So today at breakfast in the hotel, Jasper Mocke was sitting at the next table with somebody who I later found out was Carter Johnson. They were looking at a laptop and discussing details of this weekend’s race course. I couldn’t see the screen, but I was trying to subtly eavesdrop and figure out their tips for the race. But as they’re leaving, Jasper comes over to my table and says “Hey, Paul, we’re going out to Britannia Beach to do a downwind on the second half of the course, do you want to join us?” Well, you don’t have to ask me twice.
So at the appointed time (well, actually a few minutes late because I got slightly lost on the way there) I met up with them and loaded my boat on Carter’s trailer. Carter has a bunch of boats on his trailer – evidently he’s bringing boats for people doing the triple from Squamish to the Oregon Paddle Festival to San Francisco. There was an woman in the truck who I think had come up with Carter – I thought she was Australian, but I heard from somebody else that she might be from New Zealand. Just as we were ready to leave, a guy named Ryan from Australia met us almost by accident, and he jumped in the truck – his boat was already on the trailer.
On the drive up to Britannia, Jasper and Ryan were comparing notes on this years Molokai versus last years and whether it or Mauritius was a better race. Evidently Ryan is as well travelled as Jasper and paddles many of the same races. HIs boat had stickers from Clint Robinson Racing and other sponsors.
When we arrived, Jasper said that they were going to wait half an hour for the tide to get closer to what it will be at race time on Saturday. I decided half an hour head start is probably appropriate for me, so I set off. The waves were coming at a bit of an angle rather than straight down the sound, so I paddled out a ways so that I could avoid being pushed directly into the shore at the point. In retrospect I probably should have gone a bit further because I had to take the waves from behind at an angle.
But it was amazing. I’ve never paddled anything like it before – the waves were huge and powerful and going just enough faster than me that with some work I could hop on. I got some great linked runs, although I was working harder than I’d ever worked in my life. I was averaging about 11-11.5 km/hr, but according to Garmin Connect I hit a peak of 17.1 km/hr on one wave.
Around the point, the Sound curves nearly 90 degrees and at first I was in relatively calm water. This is more like what I’m good at – enough of a tail wind and small waves pushing you along, but nothing you have to sprint on to ride. I managed a nice steady 11 km/hr through that without working too hard and with no real highs or lows.
But I was gradually allowing myself to get out into the bigger waves, and that’s when I got into trouble. There is a section on Lake Ontario that some of our local paddlers refer to as “The Potato Patch”, an area around the mouth of the Genesee River where you have waves and wakes hitting you from every direction at once. Well, imagine that except all the waves are bigger than 4 feet high and there is a 20+ km/hr wind behind you. It was like that about 2km from the entrance to the river. It was really rough, and I was barely hanging on. I was making very little progress, and I was seriously concerned that if this were the conditions on Saturday I’d have to scrub the race, provided I managed to make it to shore alive today. I was also sure that if I dumped I was a goner because there would be no way to remount in this wind and these waves, and the water was as cold as you’d expect from glacial meltwater. So of course, 2 minutes later I dumped. I did it fully by the book, going under the boat to get upwind of it, elbow in the bucket, pause for a rest once I had my body up on the boat, and pivot. Somehow my paddle ended up wrong way round, but it didn’t matter. I paddled a bit with my feet in the water and gradually got up some speed and put my feet back in the boat. At this point I headed straight to the nearest land, even though it wasn’t in the direction I should have been doing because I just wanted to get out of this stuff and call for help. But almost immediately I found myself out of the worst of the waves and still with the wind behind me, so I paddled on. I even started to enjoy it again.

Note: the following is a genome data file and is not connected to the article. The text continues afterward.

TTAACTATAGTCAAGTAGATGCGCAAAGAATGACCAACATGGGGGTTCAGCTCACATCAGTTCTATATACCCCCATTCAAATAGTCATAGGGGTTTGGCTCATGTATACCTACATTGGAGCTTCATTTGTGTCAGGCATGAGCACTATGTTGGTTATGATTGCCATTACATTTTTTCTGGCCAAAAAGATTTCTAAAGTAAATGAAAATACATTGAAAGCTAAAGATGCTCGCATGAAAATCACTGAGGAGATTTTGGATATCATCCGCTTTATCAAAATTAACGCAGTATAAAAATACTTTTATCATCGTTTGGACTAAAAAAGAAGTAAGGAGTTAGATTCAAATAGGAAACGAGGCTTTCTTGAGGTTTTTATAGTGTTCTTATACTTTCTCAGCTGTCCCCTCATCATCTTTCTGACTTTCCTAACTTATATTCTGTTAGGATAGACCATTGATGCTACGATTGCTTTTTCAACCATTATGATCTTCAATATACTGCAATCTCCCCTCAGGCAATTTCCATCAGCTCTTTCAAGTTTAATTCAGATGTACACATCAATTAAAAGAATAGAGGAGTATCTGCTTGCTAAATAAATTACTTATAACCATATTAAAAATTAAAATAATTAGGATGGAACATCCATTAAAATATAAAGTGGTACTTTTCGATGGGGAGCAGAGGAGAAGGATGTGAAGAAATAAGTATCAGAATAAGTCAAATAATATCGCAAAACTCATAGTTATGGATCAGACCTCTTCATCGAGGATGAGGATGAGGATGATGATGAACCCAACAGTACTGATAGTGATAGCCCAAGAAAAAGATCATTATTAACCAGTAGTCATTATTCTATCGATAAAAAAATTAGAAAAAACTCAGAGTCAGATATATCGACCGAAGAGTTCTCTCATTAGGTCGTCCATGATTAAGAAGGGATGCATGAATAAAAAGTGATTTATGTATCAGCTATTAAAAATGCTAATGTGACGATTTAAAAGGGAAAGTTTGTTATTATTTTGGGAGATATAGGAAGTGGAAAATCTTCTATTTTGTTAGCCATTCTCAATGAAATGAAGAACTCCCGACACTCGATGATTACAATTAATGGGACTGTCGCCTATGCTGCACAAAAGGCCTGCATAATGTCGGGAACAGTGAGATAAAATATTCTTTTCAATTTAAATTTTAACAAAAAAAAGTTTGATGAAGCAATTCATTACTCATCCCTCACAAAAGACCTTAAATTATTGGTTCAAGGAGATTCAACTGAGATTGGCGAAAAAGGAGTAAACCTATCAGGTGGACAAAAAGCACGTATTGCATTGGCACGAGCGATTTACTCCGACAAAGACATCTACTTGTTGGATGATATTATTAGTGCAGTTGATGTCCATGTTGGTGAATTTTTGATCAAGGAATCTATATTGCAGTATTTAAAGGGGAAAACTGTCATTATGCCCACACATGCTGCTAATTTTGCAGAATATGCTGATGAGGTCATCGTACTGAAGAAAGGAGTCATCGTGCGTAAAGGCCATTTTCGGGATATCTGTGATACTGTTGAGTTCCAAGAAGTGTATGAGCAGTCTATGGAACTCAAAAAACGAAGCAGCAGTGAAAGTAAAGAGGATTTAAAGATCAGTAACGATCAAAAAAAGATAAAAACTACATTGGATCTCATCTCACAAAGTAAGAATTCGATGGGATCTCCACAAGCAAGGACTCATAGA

I wasn’t 100% sure where I was supposed to go at the end of the sound because there are three major branches of the river delta emptying out into the bay, but I used logical reasoning: the cars were parked on Loggers Lane, so I took the branch that had a big logging operation and log booms nearly completely blocking it. Turns out I was right – except I stopped at the first boat ramp I saw instead of paddling on a few hundred meters or so to a non-descript little beach that was right opposite the park where “Race Central” will be on Saturday.
I actually got my boat on my car and tied down before the woman whose name I didn’t catch showed up, followed a few minutes later by Jasper and Ryan. I tried to make myself useful by helping to carry boats and hold them down while people got a strap or two on them. It was still pretty windy.
I guess if the conditions are the same on Saturday, after the point I will make an effort to stay in closer to shore where it is slower, but it fits my abilities better. It’s not racing if you’re not making forward progress.